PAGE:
I’ve had some people tell me they’d like to move, but they think they have to wait for their two year anniversary before they can sell to avoid paying capital gains tax on the sale of their principal residence.

 

The good news (if you choose to call it this), is that your actual gain is probably less than you think. Most people just take their sales price and subtract what they paid and assume they will be taxed on all of that gain. As I mentioned in my last article, you get to subtract your buying and selling expenses, as well as improvements you’ve made to the home (don’t forget upgrades if you bought a new home). This can reduce your taxable gain in a hurry!

 

For example, let’s say you bought a home for $450,000 a year ago, and it is now worth $500,000. At first glance you might think you would be taxed on the appreciation of $50,000 if you were to sell prior to your two-year anniversary. In fact, after working through your allowable subtractions, your taxable gain might only be $15,000 or so. So you may still owe capital gains taxes on that amount, but it could be quite a bit less than what you were expecting.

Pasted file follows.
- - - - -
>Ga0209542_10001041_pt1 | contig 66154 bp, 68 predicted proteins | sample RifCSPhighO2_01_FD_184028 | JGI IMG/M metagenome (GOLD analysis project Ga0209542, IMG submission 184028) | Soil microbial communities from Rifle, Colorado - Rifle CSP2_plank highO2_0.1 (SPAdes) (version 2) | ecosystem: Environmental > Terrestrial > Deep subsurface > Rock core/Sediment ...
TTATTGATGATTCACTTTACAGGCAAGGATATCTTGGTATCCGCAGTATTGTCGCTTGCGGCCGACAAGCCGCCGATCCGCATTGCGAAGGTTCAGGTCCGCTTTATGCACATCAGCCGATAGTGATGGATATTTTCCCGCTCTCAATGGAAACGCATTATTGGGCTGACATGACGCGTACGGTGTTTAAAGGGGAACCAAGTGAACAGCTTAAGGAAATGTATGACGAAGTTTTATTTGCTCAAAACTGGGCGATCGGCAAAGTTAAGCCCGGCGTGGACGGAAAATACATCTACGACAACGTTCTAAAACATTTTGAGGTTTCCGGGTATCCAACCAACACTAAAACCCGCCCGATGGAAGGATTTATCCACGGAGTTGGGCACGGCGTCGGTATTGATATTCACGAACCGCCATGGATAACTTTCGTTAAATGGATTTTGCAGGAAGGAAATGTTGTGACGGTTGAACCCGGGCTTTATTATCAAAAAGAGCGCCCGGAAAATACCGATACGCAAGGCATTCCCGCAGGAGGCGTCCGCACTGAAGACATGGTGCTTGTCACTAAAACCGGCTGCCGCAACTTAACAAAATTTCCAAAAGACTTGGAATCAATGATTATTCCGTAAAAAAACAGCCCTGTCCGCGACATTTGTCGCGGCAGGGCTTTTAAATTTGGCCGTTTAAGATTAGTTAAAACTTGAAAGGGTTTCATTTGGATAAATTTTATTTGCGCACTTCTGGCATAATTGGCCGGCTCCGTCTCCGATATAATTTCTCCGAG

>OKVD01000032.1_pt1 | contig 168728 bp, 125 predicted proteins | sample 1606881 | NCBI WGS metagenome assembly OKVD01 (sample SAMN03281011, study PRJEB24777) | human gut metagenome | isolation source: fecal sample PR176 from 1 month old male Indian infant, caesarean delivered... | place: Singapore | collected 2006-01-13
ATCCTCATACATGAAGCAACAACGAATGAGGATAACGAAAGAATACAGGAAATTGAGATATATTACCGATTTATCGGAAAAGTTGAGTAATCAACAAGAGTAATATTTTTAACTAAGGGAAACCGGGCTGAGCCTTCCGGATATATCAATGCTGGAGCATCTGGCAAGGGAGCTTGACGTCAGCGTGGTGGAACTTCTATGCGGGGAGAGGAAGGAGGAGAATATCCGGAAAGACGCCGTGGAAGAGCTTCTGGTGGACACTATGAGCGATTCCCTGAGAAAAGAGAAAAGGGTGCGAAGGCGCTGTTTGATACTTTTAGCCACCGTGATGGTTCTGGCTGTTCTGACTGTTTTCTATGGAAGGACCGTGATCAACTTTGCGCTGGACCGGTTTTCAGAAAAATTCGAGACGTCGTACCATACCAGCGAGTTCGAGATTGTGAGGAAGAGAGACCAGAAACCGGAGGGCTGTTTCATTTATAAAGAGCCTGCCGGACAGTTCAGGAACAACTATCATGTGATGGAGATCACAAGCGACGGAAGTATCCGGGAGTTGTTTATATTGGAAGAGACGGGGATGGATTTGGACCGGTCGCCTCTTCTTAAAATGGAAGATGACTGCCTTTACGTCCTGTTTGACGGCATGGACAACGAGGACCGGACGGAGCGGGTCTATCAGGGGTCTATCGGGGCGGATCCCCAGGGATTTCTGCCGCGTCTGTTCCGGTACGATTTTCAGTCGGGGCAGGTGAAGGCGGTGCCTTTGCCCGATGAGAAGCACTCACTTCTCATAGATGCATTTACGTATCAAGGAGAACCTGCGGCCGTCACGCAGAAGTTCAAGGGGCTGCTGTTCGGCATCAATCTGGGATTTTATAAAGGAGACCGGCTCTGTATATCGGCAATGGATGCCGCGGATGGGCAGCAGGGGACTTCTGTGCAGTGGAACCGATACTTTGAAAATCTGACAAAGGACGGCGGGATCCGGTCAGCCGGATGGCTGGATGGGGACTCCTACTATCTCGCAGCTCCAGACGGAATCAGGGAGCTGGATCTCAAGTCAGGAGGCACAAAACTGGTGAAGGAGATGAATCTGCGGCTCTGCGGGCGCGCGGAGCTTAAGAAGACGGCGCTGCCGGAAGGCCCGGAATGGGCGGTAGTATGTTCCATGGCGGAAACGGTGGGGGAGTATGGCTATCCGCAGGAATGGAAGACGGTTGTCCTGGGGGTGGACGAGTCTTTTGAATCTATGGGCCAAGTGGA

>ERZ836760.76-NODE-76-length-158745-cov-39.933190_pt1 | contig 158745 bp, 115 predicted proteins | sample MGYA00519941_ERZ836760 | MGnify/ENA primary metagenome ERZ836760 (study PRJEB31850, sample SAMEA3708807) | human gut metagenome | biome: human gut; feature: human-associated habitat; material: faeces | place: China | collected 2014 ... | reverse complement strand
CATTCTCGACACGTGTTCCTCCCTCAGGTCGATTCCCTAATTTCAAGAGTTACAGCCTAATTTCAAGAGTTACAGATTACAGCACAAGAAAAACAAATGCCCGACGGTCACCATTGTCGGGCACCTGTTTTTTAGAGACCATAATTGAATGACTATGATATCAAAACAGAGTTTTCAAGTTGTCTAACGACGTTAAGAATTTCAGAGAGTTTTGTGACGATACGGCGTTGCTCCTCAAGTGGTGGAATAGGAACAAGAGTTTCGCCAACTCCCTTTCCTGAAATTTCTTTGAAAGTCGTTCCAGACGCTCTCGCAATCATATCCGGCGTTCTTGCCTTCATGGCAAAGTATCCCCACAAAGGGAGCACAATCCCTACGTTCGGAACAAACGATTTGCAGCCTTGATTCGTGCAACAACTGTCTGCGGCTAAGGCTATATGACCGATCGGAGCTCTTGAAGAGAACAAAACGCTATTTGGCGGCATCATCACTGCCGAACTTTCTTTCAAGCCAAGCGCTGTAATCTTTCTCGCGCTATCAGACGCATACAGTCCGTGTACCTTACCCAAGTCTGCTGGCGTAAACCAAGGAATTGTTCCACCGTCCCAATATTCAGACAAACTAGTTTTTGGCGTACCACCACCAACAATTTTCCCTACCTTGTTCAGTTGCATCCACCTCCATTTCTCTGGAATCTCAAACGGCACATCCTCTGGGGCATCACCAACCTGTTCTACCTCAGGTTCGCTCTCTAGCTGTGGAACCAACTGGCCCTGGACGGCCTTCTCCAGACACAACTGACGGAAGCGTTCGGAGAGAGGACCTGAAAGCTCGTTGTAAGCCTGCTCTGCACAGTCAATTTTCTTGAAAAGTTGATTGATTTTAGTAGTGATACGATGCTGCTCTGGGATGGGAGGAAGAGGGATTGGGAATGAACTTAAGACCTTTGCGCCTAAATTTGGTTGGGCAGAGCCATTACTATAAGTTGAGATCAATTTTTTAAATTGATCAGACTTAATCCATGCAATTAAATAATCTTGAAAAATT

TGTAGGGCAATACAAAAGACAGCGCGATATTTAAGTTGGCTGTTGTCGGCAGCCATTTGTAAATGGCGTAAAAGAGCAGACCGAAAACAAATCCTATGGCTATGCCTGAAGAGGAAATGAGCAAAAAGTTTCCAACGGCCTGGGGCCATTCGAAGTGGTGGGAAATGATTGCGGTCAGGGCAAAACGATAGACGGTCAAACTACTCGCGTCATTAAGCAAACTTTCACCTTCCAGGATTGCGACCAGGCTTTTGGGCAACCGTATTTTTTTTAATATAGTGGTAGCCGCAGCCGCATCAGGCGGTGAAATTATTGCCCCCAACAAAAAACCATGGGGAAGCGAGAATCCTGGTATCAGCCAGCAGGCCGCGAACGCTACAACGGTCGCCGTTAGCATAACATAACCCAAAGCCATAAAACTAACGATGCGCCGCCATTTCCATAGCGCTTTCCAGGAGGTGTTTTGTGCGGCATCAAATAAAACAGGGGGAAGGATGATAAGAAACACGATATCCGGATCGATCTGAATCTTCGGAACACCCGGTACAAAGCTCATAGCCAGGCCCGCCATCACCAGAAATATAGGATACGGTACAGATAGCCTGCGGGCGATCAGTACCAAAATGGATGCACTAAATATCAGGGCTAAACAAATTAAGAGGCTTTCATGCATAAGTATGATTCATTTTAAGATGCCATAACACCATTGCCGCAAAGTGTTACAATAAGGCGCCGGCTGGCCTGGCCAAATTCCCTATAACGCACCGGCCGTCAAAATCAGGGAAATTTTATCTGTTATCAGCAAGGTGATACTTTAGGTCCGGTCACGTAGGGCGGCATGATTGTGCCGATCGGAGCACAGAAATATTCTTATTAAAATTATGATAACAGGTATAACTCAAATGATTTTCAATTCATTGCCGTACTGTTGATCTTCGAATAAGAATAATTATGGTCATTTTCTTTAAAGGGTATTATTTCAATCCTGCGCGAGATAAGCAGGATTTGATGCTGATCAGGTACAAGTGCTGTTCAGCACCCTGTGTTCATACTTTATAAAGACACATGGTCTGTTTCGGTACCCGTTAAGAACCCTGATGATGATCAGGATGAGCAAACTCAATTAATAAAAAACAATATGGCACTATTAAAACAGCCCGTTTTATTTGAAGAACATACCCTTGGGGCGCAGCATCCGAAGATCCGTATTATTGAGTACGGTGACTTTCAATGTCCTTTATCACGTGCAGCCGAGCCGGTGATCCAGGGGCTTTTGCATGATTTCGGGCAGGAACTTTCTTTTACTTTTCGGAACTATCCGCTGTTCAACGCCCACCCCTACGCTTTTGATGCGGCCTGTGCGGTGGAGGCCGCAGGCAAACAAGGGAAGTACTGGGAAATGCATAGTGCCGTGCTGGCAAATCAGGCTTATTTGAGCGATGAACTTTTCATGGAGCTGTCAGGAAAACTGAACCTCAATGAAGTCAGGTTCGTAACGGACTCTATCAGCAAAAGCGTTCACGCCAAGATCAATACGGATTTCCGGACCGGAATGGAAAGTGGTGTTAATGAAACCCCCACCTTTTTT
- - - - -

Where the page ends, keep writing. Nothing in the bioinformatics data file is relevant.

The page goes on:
In addition, if the reason for your move is an “unforeseen” circumstance as defined by the IRS and it’s one that they make allowances for, you can reduce your capital gains tax even further or avoid it altogether! You will qualify for a reduction if you are moving due to a change in employment, health, divorce, etc. There is even an exclusion in the event that you are blessed with twins or triplets which forces you to buy a larger home.

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